Majoritarian violence is slowly tearing India apart

Faheem Haider

In India, the New Year started with a perverse attack on the country’s Muslims. On January 1, photographs of more than 100 Muslim women appeared on an app called Bulli Bai, with the claim that they were “for sale as maids”. Prominent journalists, actresses and activists were among those who were targeted.

The apparent attempt to sexualise, humiliate and force into silence politically active and socially prominent Muslim women understandably enraged India’s 200-million strong Muslim community. After significant backlash, the app was taken down, and several arrests were made in relation to the incident.

But this was only the latest in a string of Islamophobic incidents in India.

On the last day of 2021, for example, a leading national daily ran an overtly Islamophobic ad which was funded by the government of Uttar Pradesh – India’s most populous state. Just a few weeks earlier, several far-right Hindu leaders openly called for genocide against Muslims at a three-day religious summit held in northern India’s Haridwar city.

Also in December, India’s far-right Prime Minister Narendra Modi made connections between Muslim figures from India’s distant history and current-day “terrorism and religious extremism” in two of his public speeches, implying that India’s Muslims should be held responsible and punished for the alleged crimes committed by their “ancestors”.

Meanwhile, Uttar Pradesh Chief Minister Yogi Adityanath, who belongs to the governing Hindu nationalist Bharatiya Janata Party (BJP), declared that the state’s upcoming assembly election can be described as “80 versus 20 percent”, not so subtly hinting that he perceives the state elections as a battle between the Hindus, who make up 80 percent of the state’s population, and the 20 percent Muslim minority.

The anti-Muslim propaganda perpetrated by India’s elected and unelected leaders in 2021 has also been supported by the country’s brazenly Islamophobic media, as well as anti-Muslim laws and policies passed or proposed in many states.

Muslims in India have been feeling under threat since the Hindu nationalist BJP came to power in 2014. But in the past year, hostility towards this community became even more overt. Today, far-right Hindu nationalists, with the support and at times encouragement of the government and local authorities, are making it clear to Muslims that they are no longer seen as equal citizens in their own country. Their dietary habits and religious rituals are being attacked and even criminalised. Muslim women are being humiliated and harassed just because they are Muslim. Muslim livelihoods are under threat. Calls are being made for genocide of Muslims. It is no longer safe to be Muslim in BJP’s India.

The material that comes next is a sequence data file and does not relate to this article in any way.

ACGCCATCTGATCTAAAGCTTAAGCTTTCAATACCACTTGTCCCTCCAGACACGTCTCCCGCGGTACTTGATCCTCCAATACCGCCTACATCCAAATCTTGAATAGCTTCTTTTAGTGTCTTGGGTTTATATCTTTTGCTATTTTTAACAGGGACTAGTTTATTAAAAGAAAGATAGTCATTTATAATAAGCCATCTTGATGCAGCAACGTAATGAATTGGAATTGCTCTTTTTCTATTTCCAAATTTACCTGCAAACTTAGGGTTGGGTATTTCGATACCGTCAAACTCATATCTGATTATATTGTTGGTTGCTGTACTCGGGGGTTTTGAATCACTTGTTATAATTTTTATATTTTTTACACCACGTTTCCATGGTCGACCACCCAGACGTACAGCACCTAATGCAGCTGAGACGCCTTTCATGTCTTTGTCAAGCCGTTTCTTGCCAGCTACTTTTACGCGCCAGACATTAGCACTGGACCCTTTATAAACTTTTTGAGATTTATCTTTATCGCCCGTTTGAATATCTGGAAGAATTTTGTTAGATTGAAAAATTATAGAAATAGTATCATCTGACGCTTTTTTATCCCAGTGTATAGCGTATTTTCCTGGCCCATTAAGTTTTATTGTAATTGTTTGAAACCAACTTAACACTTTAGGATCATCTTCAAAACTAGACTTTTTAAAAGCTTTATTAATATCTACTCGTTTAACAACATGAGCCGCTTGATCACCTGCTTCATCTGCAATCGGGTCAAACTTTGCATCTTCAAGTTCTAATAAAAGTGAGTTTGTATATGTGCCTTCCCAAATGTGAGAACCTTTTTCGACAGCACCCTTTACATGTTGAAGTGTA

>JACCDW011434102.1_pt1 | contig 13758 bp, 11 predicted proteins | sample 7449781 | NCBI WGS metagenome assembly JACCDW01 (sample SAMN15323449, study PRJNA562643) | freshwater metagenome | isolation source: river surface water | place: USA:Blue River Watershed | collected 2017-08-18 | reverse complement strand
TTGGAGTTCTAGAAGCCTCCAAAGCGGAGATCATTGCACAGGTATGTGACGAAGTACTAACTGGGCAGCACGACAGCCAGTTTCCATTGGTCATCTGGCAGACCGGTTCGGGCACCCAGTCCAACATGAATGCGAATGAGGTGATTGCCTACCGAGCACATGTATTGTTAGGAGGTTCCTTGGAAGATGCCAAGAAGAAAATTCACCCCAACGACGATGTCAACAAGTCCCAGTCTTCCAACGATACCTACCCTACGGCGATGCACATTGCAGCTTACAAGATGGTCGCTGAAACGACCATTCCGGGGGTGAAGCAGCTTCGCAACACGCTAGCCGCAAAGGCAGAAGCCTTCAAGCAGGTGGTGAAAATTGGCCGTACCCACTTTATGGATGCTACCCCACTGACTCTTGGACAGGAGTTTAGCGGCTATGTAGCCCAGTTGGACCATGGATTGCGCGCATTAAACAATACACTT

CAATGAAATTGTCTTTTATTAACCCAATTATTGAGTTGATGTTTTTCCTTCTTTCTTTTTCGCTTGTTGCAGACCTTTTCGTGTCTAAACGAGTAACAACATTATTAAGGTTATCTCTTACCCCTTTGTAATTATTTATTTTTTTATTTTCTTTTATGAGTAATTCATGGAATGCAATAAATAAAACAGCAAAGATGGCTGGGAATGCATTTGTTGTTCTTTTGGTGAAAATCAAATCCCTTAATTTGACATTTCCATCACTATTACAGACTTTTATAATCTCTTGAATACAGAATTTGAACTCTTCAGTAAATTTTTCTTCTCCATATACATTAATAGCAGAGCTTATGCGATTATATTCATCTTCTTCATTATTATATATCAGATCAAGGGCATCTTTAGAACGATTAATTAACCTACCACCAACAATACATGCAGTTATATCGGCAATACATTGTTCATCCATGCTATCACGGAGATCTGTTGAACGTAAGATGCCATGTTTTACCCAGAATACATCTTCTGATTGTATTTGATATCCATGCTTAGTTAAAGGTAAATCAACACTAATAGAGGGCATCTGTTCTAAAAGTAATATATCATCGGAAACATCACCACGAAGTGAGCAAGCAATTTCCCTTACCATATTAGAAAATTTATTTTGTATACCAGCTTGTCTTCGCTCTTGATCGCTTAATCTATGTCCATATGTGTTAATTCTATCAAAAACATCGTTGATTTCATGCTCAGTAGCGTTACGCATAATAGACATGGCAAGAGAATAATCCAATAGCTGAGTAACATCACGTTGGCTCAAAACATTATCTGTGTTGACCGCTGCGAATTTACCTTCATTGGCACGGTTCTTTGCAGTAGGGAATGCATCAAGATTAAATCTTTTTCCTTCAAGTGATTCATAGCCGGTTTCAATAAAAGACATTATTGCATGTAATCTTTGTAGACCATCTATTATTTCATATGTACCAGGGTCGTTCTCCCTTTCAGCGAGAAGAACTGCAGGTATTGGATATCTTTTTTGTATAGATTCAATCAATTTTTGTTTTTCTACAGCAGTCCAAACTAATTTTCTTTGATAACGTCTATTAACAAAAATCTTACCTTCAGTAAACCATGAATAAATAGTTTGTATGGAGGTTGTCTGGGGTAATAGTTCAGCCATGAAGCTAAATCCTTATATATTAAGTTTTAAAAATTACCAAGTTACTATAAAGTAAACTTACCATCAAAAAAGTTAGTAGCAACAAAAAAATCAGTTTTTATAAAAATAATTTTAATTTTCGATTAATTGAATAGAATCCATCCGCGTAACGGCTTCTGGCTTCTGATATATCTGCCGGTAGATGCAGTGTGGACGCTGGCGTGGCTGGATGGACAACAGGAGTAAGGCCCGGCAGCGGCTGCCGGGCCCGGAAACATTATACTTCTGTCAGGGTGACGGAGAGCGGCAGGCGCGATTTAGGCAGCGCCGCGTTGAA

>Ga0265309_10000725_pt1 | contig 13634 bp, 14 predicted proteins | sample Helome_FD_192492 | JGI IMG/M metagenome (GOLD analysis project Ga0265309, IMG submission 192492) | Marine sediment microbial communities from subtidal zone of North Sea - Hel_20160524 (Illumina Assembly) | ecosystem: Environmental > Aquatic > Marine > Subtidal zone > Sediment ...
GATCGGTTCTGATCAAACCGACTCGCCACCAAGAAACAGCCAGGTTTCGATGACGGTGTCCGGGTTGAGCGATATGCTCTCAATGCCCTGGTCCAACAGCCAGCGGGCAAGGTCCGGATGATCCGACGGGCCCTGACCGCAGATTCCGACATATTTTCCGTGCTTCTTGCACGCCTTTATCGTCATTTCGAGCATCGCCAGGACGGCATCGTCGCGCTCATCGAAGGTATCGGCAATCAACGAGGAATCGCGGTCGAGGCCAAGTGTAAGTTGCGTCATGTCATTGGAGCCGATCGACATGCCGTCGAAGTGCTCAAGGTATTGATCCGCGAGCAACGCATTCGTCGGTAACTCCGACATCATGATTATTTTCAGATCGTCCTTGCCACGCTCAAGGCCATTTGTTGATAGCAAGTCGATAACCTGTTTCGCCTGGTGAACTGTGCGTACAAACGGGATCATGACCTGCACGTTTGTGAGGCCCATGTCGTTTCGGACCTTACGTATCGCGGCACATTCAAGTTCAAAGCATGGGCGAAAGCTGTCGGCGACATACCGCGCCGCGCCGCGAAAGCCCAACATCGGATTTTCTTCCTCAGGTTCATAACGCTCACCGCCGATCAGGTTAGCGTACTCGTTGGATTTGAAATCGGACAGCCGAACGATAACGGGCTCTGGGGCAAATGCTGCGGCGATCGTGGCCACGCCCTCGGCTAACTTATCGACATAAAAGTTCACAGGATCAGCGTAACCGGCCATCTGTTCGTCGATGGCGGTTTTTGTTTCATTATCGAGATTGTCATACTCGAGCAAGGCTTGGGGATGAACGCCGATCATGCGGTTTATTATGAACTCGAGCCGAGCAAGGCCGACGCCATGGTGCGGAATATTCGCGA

Muslims, however, are not the only religious minority being targeted by the increasingly emboldened far right in the country. Christians across India are also facing similar hate and violence. Laws banning conversion are being enacted in state after state, and Christians are being blamed for forcibly converting poor Hindus and tribals. This is turning public opinion against Christian communities. Christian Sunday prayers are being disrupted repeatedly, churches are being attacked, priests are being beaten up.

As veteran journalist John Dayal recently reported, last month “violent Hindu mobs attacked churches, Christian congregations in prayer and groups celebrating Christmas in at least 16 cities and towns”. Such incidents were seen in states all across the country, from Haryana, Uttar Pradesh and Delhi in the north. To Karnataka in the South. According to United Christian Forum, at least 460 attacks against Christians have been recorded in the past year in India.

But the fight for India’s identity and soul is not yet over. A resistance against violent majoritarian politics is slowly growing in the country, and many who believe in democracy and human rights are fighting tirelessly to save India’s national unity and secular identity.

India’s Muslims are no longer taking the attacks against them laying down. When they discovered that they have been “put on sale” on a so called ” auction app”, for example, Muslim women refused to be intimidated and filed a series of First Information Reports (FIR) to pressure the authorities to find and punish those responsible. When it became clear that Muslims will not let the issue go, security forces who had all but ignored similar anti-Muslim crimes in the past took swift action, and arrested four people believed to be behind the app.

Meanwhile, a new crop of Muslim journalists and activists are tirelessly recording and documenting Islamophobic incidents and attacks across the country, and demanding accountability from state institutions. Due to their efforts, state authorities are increasingly struggling to ignore or downplay the abuse faced by Muslims. These journalists and activists, with the support of the wider Muslim community and many other democratic minded Indians, are working to ensure that the genocidal calls recently made against Muslims in Haridwar do not remain unpunished. Thanks to increasing public pressure, police already announced an investigation into the incident.

But this grim scenario is not inevitable. Different religious communities peacefully co-existed in India for long periods in the past, and they can do so again. Muslims and Christians are resisting the majoritarian violence, which is supported by India’s government, and with the help of those around the world who want India to remain a secular democracy where all its citizens feel safe, they can still win this battle for the soul of their country.